Radiculopathy – Overview
Radiculopathy is a common condition that refers to any kind of pinched nerve root within the spine, which can then lead to a variety of painful symptoms. Nerve roots split off from the spinal cord as it travels through your vertebrae. Roots, in turn, anchor nerves, which can travel anywhere from a couple of millimeters to all the way down your arm or leg. For this reason, Radicular Pain can–but does not have to–travel.
Radiculopathy can occur in any part of the spine, but it is most common in the lower back (lumbar radiculopathy) and in the neck (cervical radiculopathy). It is less commonly found in the middle portion of the spine (thoracic radiculopathy). Epidural steroid injection is one of the interventional treatments offered to patients suffering from radiculopathy or radicular pain.
Types of Radiculopathy
It can have different symptoms and different names depending on where in the spine it occurs.
When radiculopathy occurs in the lower back, it is known as lumbar radiculopathy, also referred to as sciatica because nerve roots that make up the sciatic nerve are often involved. The lower back is the area most frequently affected by radiculopathy.
Cervical radiculopathy describes a compressed nerve root in the neck (cervical spine). Because the nerve roots in this area of the spine primarily control sensations in your arms and hands, this is where the symptoms are most likely to occur.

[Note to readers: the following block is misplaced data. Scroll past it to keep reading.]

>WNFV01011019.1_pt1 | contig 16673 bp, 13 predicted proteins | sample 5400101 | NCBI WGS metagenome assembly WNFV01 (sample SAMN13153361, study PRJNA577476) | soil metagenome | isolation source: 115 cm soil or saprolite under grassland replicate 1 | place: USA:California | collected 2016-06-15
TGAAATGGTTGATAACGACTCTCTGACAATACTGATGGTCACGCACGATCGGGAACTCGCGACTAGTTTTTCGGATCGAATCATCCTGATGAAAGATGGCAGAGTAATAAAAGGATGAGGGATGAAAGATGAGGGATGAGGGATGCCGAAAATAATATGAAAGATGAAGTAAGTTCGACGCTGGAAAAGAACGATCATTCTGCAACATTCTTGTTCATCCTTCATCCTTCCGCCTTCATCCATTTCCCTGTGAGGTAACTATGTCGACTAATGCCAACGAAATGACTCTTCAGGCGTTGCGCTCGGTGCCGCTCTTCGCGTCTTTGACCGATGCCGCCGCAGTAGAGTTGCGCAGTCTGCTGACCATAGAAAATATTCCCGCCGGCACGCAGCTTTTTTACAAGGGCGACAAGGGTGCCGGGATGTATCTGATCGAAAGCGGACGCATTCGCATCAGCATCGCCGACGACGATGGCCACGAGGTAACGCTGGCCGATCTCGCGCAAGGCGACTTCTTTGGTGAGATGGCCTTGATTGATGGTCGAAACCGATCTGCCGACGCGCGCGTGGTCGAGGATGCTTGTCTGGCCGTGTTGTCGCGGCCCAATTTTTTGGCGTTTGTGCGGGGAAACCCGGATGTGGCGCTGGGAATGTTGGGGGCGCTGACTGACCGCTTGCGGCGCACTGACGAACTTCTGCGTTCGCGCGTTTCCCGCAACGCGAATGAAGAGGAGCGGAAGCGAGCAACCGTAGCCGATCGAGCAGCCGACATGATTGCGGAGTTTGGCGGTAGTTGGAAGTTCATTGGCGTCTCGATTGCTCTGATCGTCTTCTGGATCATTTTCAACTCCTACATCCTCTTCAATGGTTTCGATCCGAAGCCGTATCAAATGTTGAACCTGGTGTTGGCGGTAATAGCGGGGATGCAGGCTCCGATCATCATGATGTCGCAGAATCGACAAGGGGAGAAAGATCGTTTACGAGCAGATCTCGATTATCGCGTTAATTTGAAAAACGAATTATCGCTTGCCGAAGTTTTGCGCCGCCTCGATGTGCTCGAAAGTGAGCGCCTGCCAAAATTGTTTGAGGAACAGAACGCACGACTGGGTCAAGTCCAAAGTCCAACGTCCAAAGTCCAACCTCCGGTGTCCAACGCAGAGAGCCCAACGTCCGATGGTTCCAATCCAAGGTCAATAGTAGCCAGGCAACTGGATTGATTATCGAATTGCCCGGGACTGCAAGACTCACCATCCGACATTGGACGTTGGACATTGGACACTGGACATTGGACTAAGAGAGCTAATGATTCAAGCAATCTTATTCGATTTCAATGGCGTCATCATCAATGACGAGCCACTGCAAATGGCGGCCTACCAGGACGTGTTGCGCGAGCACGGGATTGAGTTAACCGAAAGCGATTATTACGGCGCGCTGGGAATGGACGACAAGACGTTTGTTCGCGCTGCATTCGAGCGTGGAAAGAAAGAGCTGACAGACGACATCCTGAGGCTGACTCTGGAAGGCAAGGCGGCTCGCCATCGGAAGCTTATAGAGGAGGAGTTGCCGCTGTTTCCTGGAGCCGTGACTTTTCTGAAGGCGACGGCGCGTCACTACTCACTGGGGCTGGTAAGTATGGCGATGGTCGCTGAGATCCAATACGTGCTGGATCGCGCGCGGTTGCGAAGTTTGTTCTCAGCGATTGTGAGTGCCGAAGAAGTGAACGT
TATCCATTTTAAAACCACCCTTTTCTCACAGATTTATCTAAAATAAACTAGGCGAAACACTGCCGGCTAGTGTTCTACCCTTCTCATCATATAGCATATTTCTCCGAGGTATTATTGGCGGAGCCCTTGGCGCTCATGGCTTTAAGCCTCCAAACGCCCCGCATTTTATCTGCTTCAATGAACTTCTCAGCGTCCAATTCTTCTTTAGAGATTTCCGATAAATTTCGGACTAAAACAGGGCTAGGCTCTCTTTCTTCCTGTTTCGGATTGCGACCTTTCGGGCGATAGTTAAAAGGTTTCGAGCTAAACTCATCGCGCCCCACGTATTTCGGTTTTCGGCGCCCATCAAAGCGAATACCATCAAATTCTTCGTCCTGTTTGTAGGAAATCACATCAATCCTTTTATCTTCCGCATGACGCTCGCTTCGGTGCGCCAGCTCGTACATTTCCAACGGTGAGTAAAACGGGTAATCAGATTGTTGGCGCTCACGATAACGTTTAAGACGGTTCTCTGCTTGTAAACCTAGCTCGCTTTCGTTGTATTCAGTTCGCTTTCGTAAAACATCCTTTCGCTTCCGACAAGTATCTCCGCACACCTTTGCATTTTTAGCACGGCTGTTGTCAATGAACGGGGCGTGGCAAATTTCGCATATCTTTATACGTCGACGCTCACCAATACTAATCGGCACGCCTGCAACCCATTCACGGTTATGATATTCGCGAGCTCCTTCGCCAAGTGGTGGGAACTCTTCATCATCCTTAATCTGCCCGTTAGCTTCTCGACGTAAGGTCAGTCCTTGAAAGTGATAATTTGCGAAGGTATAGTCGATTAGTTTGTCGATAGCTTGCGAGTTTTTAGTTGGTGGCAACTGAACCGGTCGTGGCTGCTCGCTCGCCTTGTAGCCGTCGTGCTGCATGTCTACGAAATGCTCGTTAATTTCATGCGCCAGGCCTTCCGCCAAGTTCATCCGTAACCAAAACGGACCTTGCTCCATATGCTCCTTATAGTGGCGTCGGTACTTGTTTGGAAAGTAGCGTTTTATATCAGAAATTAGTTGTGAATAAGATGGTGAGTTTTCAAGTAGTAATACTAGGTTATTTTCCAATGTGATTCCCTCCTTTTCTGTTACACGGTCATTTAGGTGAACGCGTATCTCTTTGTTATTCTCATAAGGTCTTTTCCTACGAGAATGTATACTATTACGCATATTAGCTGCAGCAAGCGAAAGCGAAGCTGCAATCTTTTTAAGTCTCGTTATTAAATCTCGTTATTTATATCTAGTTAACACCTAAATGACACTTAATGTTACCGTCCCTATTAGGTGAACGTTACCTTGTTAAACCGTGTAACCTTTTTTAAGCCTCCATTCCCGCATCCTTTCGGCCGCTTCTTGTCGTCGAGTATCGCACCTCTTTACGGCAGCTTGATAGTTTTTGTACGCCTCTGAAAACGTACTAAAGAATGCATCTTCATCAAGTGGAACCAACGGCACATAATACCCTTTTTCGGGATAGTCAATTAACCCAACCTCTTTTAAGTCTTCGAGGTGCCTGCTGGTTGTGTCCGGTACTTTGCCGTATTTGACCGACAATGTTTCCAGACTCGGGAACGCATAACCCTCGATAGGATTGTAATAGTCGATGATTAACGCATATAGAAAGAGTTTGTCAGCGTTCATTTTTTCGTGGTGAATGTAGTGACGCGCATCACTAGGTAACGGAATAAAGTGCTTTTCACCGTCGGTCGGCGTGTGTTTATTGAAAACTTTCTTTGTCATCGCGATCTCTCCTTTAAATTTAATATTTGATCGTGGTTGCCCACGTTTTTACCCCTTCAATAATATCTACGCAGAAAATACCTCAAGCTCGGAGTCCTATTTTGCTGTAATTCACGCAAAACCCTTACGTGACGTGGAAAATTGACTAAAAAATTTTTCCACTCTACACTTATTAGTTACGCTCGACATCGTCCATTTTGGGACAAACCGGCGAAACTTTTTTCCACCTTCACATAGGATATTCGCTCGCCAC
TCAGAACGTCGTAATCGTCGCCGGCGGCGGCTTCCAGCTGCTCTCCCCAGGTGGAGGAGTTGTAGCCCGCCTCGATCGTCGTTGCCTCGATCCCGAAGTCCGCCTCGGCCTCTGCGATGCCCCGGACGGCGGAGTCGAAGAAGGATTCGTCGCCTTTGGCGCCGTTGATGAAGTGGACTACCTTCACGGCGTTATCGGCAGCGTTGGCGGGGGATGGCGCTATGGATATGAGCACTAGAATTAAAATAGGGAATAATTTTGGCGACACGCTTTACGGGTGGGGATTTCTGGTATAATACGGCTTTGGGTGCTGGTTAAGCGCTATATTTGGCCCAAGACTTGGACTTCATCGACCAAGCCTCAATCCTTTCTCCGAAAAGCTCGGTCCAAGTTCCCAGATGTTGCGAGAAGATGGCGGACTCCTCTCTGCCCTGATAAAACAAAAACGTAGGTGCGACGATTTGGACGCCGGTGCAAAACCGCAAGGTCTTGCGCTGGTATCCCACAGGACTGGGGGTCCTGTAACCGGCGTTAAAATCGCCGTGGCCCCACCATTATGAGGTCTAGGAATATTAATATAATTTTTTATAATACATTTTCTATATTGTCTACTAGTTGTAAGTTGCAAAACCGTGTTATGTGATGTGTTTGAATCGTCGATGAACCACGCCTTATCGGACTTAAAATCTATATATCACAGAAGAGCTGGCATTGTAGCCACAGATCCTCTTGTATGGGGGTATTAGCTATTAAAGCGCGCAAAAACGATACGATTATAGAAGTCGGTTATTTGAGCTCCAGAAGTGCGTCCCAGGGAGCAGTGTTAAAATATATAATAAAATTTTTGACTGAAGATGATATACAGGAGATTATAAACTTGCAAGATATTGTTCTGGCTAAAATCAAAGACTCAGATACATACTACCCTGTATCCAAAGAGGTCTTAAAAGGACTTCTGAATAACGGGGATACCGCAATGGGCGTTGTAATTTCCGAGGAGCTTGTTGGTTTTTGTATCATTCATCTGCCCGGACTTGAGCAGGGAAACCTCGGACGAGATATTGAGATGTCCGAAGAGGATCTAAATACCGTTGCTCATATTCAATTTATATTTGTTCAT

Thoracic radiculopathy refers to a compressed nerve root in the thoracic area of the spine, which is your upper back. This is the least common location for radiculopathy. The symptoms often follow a dermatomal distribution and can cause pain and numbness that wraps around to the front of your body.
Pathophysiology of Radiculopathy or Radicular Pain
Pain is caused by irritation of the nerve. The nerve is irritated secondary to pressure, pinch or irritation by chemicals produced by inflammatory tissue.
Disk herniation and bulge disk when protrudes into foramina cause pinch and irritation of the spinal nerve. Disk bulge and herniation also causes disk inflammation. Inflammatory disk produces chemicals such as substance P and prostaglandin E2. An inflammatory chemical irritates spinal nerve either in the spinal canal or foramina.
An inflammatory chemical also causes swelling of the nerve.
What causes Radiculopathy?
It can be caused by a variety of conditions or injuries, including:
- A herniated disc, when a disc protrudes, compressing the nerve root
- Degenerative disc disease
- Bone spurs
- Tumors of the spine
- Osteoarthritis or spinal arthritis
- Spinal stenosis, a painful condition when the spinal canal narrows
- Compression fractures
- Spondylolisthesis, when a vertebra moves and rests on the vertebra below